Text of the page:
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Blacks pay higher security deposits, more application fees

Renters of color pay security deposits more often than white renters, and the deposits they pay are typically $150 higher.
Black and Latinx renters report submitting more applications than white and Asian American and Pacific Islander renters. The typical white or Asian American and Pacific Islander renter submits two applications, while the typical Black or Latinx renter submits three.

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Renters of color pay higher security deposits, more application fees

Results from Zillow’s Consumer Housing Trends Report show renters of color typically submit more applications — and pay more in application fees — before they secure a place to live than white renters do. Renters of color also typically pay a higher security deposit when they move in.

The U.S. rental market is as competitive as it’s been in decades, with the national vacancy rate lower than at any time since 1984.ii Rent prices have skyrocketed, up a record 17% in just the past year, prompting some priced-out renters to look for a more affordable home when their lease expires. About 9 in 10 renters paid a security deposit last year, with the typical deposit coming in at $700. A higher share of renters of color paid a deposit (93%) than white renters (85%), and the median amount paid by renters of color was higher, too — $750, compared to $600.

“Rents grew more last year than any year on record, forcing many renters to look for a more affordable option. About 2 in 5 renters who moved in the past year said a rent hike influenced their decision to move,” said Manny Garcia, population scientist at Zillow. “Renters typically do not have much of a financial cushion, and the cost of finding a new place to live can be an expensive burden. Regrettably, renters of color are especially likely to experience rising rents, and when they shop for a new rental, generally report higher upfront costs, restricting the mobility that is often held up as a benefit of renting.” 

A $750 security deposit represents a significant amount of a typical renter’s wealth. Zillow’s research indicates a typical renter holds $3,400 total across savings, checking, retirement and investment accounts. More than one-third (38%) of renters surveyed say they couldn’t cover an unexpected expense of $1,000.

In addition to facing higher and more frequent security deposits, renters of color report submitting more applications and paying higher fees for those applications than white renters. In 2021, 61% of all renters applied for two or more properties — an 11-point increase from 2019 and five points higher than in 2020, likely owing to the tight rental market. The typical white or Asian American and Pacific Islander renter submits two applications, while a Black or Latinx renter typically submits three. More than one-third of renters of color submit five or more applications during their home search: that’s true of 38% of Black and Latinx renters, 33% of Asian American and Pacific Islander renters, and only 21% of white renters.

With a median rental application fee of $50, the cost can add up quickly if renters need to apply for several properties. The burden is often greater for renters of color, who report paying a higher median application fee than white renters, on top of usually needing to apply to more rentals. Among renters who paid an application fee for the home they rent, the typical white renter reports paying $50, while a typical Black renter paid $65, a typical Latinx renter paid $80 and a typical Asian American and Pacific Islander renter paid $100.

The higher fees and number of applications for renters of color are likely partially attributable to their age, income and geography. The typical renter of color is two years younger than the median white renter, meaning two fewer years of potential income growth. White renters are also more likely to rent in rural markets and the Midwest, both of which are generally less expensive. Asian American and Pacific Islander and Latinx renters, in particular, are more likely to rent in the West, which includes many of the country’s most expensive and competitive rental markets.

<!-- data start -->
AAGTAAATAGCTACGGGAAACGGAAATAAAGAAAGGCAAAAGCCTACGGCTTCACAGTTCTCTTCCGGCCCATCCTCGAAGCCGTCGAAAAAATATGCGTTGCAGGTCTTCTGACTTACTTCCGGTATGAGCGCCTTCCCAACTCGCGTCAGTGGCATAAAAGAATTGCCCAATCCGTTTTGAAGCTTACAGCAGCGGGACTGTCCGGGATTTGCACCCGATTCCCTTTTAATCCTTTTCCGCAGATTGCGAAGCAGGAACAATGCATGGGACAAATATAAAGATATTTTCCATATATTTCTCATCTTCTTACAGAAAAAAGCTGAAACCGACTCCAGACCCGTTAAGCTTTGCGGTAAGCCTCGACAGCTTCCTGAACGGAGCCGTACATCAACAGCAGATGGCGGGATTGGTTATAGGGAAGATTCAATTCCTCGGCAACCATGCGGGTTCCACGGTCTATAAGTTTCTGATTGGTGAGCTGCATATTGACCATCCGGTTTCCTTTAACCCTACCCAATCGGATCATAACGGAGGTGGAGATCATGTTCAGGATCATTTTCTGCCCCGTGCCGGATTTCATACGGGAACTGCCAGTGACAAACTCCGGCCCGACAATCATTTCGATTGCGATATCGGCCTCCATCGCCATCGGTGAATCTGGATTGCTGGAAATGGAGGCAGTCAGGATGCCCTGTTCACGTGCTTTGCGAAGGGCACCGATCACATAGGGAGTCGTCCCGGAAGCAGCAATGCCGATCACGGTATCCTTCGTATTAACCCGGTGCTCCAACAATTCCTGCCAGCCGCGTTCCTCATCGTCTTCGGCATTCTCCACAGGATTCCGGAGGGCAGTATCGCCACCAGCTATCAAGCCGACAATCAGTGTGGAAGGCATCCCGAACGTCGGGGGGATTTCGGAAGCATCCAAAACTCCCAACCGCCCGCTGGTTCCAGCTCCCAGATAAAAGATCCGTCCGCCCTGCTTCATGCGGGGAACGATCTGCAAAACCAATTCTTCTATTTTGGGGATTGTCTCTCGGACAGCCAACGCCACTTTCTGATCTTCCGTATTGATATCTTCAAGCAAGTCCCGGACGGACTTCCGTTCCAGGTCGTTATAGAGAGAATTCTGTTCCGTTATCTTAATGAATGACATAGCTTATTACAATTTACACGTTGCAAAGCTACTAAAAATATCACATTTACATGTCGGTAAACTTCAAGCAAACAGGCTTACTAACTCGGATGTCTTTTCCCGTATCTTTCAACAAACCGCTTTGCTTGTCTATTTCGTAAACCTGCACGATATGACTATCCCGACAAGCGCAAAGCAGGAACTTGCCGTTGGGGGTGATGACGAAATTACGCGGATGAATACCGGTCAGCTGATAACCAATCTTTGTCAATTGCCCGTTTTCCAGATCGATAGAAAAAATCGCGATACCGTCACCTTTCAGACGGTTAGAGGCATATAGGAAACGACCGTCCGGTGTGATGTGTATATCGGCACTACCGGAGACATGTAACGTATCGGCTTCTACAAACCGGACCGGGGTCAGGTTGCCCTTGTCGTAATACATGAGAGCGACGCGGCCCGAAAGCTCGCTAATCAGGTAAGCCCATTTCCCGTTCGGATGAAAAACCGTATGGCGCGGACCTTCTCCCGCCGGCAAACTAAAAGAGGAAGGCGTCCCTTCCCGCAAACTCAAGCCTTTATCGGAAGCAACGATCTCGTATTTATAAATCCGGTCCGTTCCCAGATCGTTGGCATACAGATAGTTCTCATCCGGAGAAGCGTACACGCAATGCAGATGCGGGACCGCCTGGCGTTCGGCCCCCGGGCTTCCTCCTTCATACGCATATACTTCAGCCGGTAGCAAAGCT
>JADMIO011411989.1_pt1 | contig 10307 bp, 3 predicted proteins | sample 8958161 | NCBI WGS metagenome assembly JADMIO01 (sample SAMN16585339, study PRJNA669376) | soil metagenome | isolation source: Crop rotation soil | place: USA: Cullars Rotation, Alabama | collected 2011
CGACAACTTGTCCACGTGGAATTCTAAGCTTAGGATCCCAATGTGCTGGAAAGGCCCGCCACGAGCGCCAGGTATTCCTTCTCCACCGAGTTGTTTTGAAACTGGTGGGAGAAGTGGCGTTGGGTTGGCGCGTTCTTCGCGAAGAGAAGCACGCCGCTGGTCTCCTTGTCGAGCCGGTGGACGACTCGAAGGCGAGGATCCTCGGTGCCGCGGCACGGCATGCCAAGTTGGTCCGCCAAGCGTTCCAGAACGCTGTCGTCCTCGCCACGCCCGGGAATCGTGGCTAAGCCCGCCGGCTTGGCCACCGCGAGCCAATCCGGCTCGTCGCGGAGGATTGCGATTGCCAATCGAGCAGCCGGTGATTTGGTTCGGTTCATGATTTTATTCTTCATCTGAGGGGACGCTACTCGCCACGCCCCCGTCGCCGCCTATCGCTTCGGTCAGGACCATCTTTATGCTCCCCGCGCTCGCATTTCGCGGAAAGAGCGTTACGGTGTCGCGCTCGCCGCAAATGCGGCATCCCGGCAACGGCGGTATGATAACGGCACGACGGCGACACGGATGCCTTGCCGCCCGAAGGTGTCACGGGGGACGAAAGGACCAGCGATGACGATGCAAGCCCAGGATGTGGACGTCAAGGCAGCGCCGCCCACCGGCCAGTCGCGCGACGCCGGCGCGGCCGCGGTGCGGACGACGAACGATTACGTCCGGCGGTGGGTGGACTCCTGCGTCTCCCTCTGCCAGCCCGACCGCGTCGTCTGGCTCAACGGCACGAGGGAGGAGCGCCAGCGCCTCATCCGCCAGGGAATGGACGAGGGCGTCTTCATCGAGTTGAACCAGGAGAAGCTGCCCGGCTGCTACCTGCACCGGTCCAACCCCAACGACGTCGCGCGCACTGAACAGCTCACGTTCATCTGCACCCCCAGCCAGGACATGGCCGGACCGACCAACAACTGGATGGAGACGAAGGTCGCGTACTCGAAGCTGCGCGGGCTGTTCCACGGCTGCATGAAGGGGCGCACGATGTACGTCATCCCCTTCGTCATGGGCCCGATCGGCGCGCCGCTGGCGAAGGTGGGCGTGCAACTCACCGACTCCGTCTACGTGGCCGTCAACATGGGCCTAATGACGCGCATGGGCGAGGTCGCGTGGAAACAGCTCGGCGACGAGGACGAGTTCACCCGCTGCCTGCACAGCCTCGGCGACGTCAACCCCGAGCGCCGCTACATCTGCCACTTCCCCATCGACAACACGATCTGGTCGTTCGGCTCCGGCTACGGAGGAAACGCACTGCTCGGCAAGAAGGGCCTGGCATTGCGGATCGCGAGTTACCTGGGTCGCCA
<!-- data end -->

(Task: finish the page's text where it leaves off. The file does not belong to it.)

Expanding access to credit could help improve outcomes for Black and Latinx renters. Nearly half of white renters (46%) say they were completely certain they would qualify for a rental, compared to 38% of Latinx renters and 34% of Black renters. Credit checks are part of many rental applications, and Black and Latinx adults are more prone to being credit invisible and more often live in counties with higher levels of credit insecurity.

Renters looking to reign in application fees may have options. For a flat $29 fee, renters can use Zillow’s online rental application to apply through Zillow for an unlimited number of participating properties within 30 days. The online application includes a credit report and background check, which saves landlords time while screening prospective tenants and provides them with the information needed to feel confident about each applicant. Renters can also offer additional context and explain any negative items on their rental and credit history.

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Selma, Texas #1 for African Americans

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If you live in the Bexar Metro area consider moving to Selma.

Over one in every 10 people in San Antonio is African American. However, the US Census only documents individuals who responded to the mailed survey during the pandemic. Since 2017 to 2021, over 30,000 new black people moved to San Antonio.  These numbers can be deceiving if you don’t understand the geographical overview of the city.

Selma is also the highest average individual income out of the 14 cities. At $44.704, Selma has the highest average monthly personal income at $3,884.

Selma Texas has risen from third to first place in percentage (24.7%) of blacks. Converse, Texas (22.2%) has stayed the same in ranking at number two, while Live Oak, Texas (18.6%) has jumped ahead of Lackland Air Force Base (18.5%) to grab the #3 spot. San Antonio’s percentage dropped from 9th to 10th percent for the Bexar County metro area. Across all areas of the county, there has been an overall growth of 12% in African Americans.

Bexar Metro Black Populations

Selma24.7
Converse22.2
Live Oak18.6
Lackland AFB18.5
Kirby18.0
Cibolo16.3
Schertz11.5
Universal City9.1
Windcrest9.0
San Antonio6.8
Leon Valley6.2
Timberwood Park4.2
New Braunfels1.8
Boerne1.0